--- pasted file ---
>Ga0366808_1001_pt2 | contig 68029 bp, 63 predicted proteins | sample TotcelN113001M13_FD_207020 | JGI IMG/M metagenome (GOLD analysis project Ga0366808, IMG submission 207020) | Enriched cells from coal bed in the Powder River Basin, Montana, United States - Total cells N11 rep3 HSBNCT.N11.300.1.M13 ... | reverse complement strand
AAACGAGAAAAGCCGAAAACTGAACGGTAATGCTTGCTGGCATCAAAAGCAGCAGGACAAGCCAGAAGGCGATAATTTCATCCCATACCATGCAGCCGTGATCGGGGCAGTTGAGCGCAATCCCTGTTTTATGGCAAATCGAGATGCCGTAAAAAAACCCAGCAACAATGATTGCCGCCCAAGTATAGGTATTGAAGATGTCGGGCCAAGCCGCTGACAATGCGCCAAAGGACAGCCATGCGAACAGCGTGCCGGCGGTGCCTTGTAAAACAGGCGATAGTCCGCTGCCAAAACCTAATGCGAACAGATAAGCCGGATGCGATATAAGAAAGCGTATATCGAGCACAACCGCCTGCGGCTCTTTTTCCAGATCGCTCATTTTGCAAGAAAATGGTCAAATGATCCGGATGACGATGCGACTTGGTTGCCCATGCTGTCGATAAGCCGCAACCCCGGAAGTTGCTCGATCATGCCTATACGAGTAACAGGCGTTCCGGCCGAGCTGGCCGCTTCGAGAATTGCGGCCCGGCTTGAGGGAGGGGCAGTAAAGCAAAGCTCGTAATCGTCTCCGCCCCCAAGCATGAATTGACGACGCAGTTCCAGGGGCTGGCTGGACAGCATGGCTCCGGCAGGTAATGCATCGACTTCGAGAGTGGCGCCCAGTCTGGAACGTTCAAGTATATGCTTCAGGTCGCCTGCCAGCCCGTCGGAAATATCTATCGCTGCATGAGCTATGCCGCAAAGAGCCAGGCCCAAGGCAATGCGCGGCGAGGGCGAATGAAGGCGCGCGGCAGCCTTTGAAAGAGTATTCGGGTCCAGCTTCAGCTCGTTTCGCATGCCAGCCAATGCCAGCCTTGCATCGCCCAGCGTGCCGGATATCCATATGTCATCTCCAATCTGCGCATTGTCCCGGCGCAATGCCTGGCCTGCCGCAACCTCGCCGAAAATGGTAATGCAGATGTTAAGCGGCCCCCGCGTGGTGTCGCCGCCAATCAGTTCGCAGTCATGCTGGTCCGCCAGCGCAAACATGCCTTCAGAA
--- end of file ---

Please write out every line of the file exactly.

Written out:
>Ga0366808_1001_pt2 | contig 68029 bp, 63 predicted proteins | sample TotcelN113001M13_FD_207020 | JGI IMG/M metagenome (GOLD analysis project Ga0366808, IMG submission 207020) | Enriched cells from coal bed in the Powder River Basin, Montana, United States - Total cells N11 rep3 HSBNCT.N11.300.1.M13 ... | reverse complement strand
AAACGAGAAAAGCCGAAAACTGAACGGTAATGCTTGCTGGCATCAAAAGCAGCAGGACAAGCCAGAAGGCGATAATTTCATCCCATACCATGCAGCCGTGATCGGGGCAGTTGAGCGCAATCCCTGTTTTATGGCAAATCGAGATGCCGTAAAAAAACCCAGCAACAATGATTGCCGCCCAAGTATAGGTATTGAAGATGTCGGGCCAAGCCGCTGACAATGCGCCAAAGGACAGCCATGCGAACAGCGTGCCGGCGGTGCCTTGTAAAACAGGCGATAGTCCGCTGCCAAAACCTAATGCGAACAGATAAGCCGGATGCGATATAAGAAAGCGTATATCGAGCACAACCGCCTGCGGCTCTTTTTCCAGATCGCTCATTTTGCAAGAAAATGGTCAAATGATCCGGATGACGATGCGACTTGGTTGCCCATGCTGTCGATAAGCCGCAACCCCGGAAGTTGCTCGATCATGCCTATACGAGTAACAGGCGTTCCGGCCGAGCTGGCCGCTTCGAGAATTGCGGCCCGGCTTGAGGGAGGGGCAGTAAAGCAAAGCTCGTAATCGTCTCCGCCCCCAAGCATGAATTGACGACGCAGTTCCAGGGGCTGGCTGGACAGCATGGCTCCGGCAGGTAATGCATCGACTTCGAGAGTGGCGCCCAGTCTGGAACGTTCAAGTATATGCTTCAGGTCGCCTGCCAGCCCGTCGGAAATATCTATCGCTGCATGAGCTATGCCGCAAAGAGCCAGGCCCAAGGCAATGCGCGGCGAGGGCGAATGAAGGCGCGCGGCAGCCTTTGAAAGAGTATTCGGGTCCAGCTTCAGCTCGTTTCGCATGCCAGCCAATGCCAGCCTTGCATCGCCCAGCGTGCCGGATATCCATATGTCATCTCCAATCTGCGCATTGTCCCGGCGCAATGCCTGGCCTGCCGCAACCTCGCCGAAAATGGTAATGCAGATGTTAAGCGGCCCCCGCGTGGTGTCGCCGCCAATCAGTTCGCAGTCATGCTGGTCCGCCAGCGCAAACATGCCTTCAGAA